*Disclaimer – I am not a certified P90X trainer, and I am not a Beachbody Coach. I am not being compensated for this blog series.  I just really like the idea of embarrassing myself publicly.  Mary Larsen is not liable for any of the opinions expressed herein.  Don’t blame her for what this knuckle-head says.

I am neither now, nor have I ever been, in awesome shape during my life.  I’ve always kinda had man boobs, scrawny arms, and little chicken legs.  Even when I was younger – and a poor to mediocre athlete – I never had a body over which the girls went wild. (Let’s be real, they still don’t.) But, to be honest, until recently, I never even cared about being fit.
My body, and, inherently, my health,  were never at the forefront of my everyday life.  For me, going to the gym was like the human race traveling at Warp Speed – it was something that was just never going to happen. Full disclosure here: even now, I’d rather hang out with my friends, play Madden 25 on PS4, or pretend to be Freddie Prinze Jr. in She’s All That.  Unfortunately, in my youth, I lacked any real discipline to get my ass off the couch to do the right thing. So, instead of exercising the way I was supposed to, I constructed the most dominant franchise the NFL had ever seen (even if it was only on Playstation.)  I didn’t waste my time paying attention to what activities I was (or, more appropriately, wasn’t) doing, or what kinds of foods were going in my mouth.  My diet consisted of things like steak, Munchos, Honey Buns, potatoes, Rolo’s, chocolate cake, and Pepsi.  As you could imagine, this was a colossal recipe for disaster.  And this was all BEFORE college.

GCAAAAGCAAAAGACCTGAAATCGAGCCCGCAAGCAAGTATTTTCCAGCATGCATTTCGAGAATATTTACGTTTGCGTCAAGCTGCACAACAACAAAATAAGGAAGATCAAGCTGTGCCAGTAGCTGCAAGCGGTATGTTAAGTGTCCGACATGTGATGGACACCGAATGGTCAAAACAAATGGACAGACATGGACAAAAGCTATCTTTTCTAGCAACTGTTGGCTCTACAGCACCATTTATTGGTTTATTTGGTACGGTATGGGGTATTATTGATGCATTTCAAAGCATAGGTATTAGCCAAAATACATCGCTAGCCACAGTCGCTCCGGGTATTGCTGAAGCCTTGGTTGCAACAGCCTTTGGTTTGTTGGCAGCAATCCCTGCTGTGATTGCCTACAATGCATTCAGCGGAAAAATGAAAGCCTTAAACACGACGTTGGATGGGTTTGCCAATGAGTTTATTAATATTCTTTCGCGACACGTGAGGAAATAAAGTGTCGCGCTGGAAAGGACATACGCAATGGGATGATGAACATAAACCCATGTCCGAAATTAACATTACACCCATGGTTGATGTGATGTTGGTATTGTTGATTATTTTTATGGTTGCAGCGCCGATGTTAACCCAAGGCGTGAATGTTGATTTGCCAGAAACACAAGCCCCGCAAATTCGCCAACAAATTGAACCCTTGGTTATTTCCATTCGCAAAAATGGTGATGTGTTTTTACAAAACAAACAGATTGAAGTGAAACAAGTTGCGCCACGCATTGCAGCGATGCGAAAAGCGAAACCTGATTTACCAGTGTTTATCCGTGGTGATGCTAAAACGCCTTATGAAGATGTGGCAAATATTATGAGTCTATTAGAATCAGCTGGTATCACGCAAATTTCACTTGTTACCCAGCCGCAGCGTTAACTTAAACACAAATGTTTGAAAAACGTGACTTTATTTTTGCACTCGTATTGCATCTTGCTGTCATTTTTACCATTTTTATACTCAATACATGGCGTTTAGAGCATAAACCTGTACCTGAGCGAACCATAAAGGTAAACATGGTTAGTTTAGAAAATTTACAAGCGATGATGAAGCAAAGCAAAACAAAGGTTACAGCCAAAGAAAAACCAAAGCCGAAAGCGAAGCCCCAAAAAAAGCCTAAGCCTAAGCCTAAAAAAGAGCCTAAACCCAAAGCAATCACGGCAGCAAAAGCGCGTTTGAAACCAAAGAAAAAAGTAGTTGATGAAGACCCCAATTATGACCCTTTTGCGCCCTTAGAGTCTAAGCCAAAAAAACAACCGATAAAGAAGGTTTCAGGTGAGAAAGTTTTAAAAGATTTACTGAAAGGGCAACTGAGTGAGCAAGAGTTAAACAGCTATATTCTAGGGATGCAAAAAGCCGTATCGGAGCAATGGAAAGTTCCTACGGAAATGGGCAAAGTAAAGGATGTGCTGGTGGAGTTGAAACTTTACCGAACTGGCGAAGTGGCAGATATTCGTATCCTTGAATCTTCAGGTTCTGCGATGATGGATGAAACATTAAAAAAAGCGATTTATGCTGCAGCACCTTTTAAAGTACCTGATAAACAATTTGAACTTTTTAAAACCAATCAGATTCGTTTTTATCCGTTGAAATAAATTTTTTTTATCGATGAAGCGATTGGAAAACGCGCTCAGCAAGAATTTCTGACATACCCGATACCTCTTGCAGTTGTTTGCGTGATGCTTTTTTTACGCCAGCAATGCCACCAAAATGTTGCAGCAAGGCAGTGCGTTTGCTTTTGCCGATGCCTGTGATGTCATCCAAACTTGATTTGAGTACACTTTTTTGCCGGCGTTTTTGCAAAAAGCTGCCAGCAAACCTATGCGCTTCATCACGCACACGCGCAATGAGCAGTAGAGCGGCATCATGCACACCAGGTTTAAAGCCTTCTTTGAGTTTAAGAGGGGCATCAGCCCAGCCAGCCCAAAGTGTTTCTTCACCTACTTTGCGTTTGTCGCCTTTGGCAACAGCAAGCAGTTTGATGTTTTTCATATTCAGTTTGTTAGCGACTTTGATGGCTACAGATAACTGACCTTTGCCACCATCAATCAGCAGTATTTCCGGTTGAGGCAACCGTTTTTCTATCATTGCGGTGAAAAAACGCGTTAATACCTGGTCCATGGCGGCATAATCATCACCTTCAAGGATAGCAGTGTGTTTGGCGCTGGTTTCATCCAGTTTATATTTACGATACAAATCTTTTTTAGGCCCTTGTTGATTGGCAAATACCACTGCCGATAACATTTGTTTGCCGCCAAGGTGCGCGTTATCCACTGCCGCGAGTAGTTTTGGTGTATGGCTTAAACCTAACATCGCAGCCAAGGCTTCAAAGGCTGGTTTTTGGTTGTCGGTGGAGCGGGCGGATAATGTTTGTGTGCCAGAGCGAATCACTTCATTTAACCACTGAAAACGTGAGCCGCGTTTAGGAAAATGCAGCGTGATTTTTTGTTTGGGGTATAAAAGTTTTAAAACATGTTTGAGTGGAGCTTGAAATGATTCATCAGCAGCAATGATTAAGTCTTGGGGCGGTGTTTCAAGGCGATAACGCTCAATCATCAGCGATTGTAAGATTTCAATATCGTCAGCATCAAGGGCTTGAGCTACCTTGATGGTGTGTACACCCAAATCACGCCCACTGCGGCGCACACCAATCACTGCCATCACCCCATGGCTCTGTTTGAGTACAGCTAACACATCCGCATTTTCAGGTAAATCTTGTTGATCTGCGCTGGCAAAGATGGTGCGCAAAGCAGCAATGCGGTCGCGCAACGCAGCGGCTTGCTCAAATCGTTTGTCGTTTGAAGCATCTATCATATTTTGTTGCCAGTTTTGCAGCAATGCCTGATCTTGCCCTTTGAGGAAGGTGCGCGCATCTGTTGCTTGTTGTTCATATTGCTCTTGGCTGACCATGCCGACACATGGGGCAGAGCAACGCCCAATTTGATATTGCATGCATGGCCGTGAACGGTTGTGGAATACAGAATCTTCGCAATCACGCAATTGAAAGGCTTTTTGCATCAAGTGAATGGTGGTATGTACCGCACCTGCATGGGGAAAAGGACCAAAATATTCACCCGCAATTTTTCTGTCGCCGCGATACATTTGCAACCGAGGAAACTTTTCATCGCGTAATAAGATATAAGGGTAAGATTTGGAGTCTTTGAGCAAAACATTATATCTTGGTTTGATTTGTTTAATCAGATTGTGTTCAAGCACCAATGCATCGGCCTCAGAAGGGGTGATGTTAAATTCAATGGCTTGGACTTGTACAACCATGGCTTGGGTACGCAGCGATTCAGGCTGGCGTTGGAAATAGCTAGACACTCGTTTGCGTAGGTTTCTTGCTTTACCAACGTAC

Dude, college.  College was just brutal for my health. Between the keg parties, late night Taco Bell runs, Madden marathons (now on PS2), eating buffalo chicken calzones with a bleu cheese dipping sauce almost every day, no gym time, more keg parties, and constantly stuffing handfuls of Cinnamon Toast Crunch (or, more preferably, Cocoa Pebbles) in my pie hole, I created such a problem for myself that I am still, to this very day, trying to work my way out of it.
Intentional fat face.  But, clearly huge. 

After graduating from St. Anselm College in ’05 (Go Hawks!), and by the time I met Tall Mom in ’07, I had ballooned to a gargantuan 243 pounds.  I was a tub of lard.  Seriously, and I’m not even being funny about it, I still don’t understand how Tall Mom was ever attracted to me.  Well, besides my superior intellect and uncanny natural good looks of course; but, you get the idea. The picture you see of me here is what changed all of my bad habits.  

One day I saw this idiot staring back at me in a tux with that dumbass face and wondered, “what in the shit happened to me?” I was befuddled.  Out of nowhere, I turned into Ryan Reynolds in Just Friends.  So, as I trembled in disgust while looking at myself in this living tragedy of a picture, I saw how fucking awful I appeared and decided to make a change.  Tight fitting size 38 jeans weren’t gonna cut it anymore.  Instead of feeling tired, lethargic and unable to walk up a decent flight of stairs without having to take a mini-break, I chose to seriously change my life.  No longer would I be the poster boy for the route to Type-2 Diabetes. Fuck Ryan Reynolds. (Yes, he’s funny. But, he’s the same god damn guy in every movie.  Am I right?). Yes, oh the time’s they were a changin’.  But, what the hell was I going to do?  I’d never been to a gym.  Jesus Christ, a diet?!  Please.  Where was I supposed to begin?  Oddly enough, my salvation came after Jonathan Papelbon blew a save and caused the Red Sox to get swept out of the 2009 playoffs.